Article published by AJMC
Adolescents with epilepsy (AWE) commonly experience emotional and behavioral problems, which vary depending on demographic, clinical, and parental factors, according to a study published in Epilepsy & Behavior from the Korean Quality of Life in Epilepsy Study Group. The parental factors included how they perceived others treated their child.
Due to these findings, the study authors emphasized it is crucial to identify and properly manage these problems early to decrease comorbid psychopathology in AWE.
The cross-sectional multicenter study included 289 adolescents—180 boys and 109 girls—aged between 11 and 18 years, with a mean (SD) age of 15.4 (1.9) years.
The authors explained that psychopathology among this group was evaluated using the Youth Self-Report scale, consisting of 8 narrowband and 3 broadband syndrome scales, and the raw score and T-score of each syndrome scale was analyzed.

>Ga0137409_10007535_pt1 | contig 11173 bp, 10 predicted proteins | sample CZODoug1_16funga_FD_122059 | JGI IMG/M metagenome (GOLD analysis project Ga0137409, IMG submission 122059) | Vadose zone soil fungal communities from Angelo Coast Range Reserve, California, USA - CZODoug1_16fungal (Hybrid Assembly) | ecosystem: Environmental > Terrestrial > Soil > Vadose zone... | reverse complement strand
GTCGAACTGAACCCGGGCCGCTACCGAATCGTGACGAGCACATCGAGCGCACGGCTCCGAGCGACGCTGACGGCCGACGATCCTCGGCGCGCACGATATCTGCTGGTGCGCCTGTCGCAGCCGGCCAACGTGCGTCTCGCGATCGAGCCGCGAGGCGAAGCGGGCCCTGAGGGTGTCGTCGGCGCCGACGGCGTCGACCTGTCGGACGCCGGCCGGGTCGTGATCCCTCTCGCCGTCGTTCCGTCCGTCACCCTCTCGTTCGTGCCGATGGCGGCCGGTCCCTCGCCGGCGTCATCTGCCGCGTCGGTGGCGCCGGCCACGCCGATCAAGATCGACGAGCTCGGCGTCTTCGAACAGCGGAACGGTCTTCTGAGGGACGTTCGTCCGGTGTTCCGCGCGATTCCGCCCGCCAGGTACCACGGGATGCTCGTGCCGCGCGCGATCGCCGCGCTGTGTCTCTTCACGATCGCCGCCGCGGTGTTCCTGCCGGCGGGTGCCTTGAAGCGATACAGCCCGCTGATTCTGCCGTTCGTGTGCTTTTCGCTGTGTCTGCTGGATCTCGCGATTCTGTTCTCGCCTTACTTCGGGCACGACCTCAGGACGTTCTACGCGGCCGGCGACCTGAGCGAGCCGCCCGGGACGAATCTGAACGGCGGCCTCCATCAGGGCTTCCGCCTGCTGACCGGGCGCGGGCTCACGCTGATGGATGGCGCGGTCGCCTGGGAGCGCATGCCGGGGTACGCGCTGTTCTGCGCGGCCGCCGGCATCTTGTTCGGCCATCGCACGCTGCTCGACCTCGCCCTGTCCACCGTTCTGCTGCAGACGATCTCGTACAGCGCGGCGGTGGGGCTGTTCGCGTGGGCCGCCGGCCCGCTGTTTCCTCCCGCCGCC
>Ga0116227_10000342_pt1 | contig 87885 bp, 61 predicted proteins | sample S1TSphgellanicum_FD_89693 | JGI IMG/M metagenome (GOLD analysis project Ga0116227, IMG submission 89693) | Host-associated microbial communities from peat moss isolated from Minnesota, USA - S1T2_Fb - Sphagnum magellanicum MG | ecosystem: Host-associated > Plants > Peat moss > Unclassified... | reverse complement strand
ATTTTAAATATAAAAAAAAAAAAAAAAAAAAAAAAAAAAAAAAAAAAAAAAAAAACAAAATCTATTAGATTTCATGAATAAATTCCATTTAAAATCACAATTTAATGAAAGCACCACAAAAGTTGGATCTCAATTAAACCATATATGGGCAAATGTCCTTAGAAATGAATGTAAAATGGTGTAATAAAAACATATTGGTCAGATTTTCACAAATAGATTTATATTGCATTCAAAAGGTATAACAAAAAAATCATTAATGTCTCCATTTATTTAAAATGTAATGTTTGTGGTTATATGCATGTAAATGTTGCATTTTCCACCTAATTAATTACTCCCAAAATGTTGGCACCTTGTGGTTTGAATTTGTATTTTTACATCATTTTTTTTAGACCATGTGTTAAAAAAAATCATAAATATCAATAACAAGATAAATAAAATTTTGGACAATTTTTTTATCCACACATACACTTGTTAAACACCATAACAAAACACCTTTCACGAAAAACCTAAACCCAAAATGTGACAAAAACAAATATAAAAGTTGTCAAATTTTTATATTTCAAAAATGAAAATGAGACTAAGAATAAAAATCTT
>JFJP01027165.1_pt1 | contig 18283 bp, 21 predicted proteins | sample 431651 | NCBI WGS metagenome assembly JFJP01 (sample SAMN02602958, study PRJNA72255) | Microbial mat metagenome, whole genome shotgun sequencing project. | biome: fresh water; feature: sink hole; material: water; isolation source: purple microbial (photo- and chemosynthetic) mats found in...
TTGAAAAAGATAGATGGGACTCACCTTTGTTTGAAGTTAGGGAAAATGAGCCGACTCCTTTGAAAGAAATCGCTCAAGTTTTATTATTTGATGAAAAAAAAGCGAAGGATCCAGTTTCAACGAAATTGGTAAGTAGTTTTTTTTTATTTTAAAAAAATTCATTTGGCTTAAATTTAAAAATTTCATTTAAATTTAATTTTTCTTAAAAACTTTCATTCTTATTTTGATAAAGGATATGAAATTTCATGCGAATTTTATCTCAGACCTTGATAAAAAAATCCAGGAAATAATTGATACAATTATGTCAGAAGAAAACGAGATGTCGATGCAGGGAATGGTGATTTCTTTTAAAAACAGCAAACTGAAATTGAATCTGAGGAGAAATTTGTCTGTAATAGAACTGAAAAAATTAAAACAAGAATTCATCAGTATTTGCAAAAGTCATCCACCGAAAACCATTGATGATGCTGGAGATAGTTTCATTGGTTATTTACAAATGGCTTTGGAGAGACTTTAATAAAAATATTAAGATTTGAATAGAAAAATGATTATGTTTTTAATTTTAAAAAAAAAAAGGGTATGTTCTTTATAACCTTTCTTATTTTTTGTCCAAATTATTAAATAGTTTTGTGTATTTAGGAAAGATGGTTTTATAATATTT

The study found 18.3% of AWE had at least 1 emotional or behavioral problem in the clinical range.
Social problems were most common (10.0%), followed by attention problems (6.9%) and aggressive behaviors (4.2%), and externalizing problems (11.8%) were twice as common as internalizing problems (6.2%).
Consistent with findings of prior studies, this study showed 1 in 4 parents of AWE said they perceived that other people felt uncomfortable with their child, treated their child as inferior, or preferred to avoid their child because of their epilepsy.
“Adolescents whose parents perceived stigma had higher levels of all types of emotional and behavioral problems, except for withdrawal and anxiety/depression than those whose parents perceived no stigma,” the authors explained further. “Specifically, these adolescents were more likely to have externalizing problems and social problems.”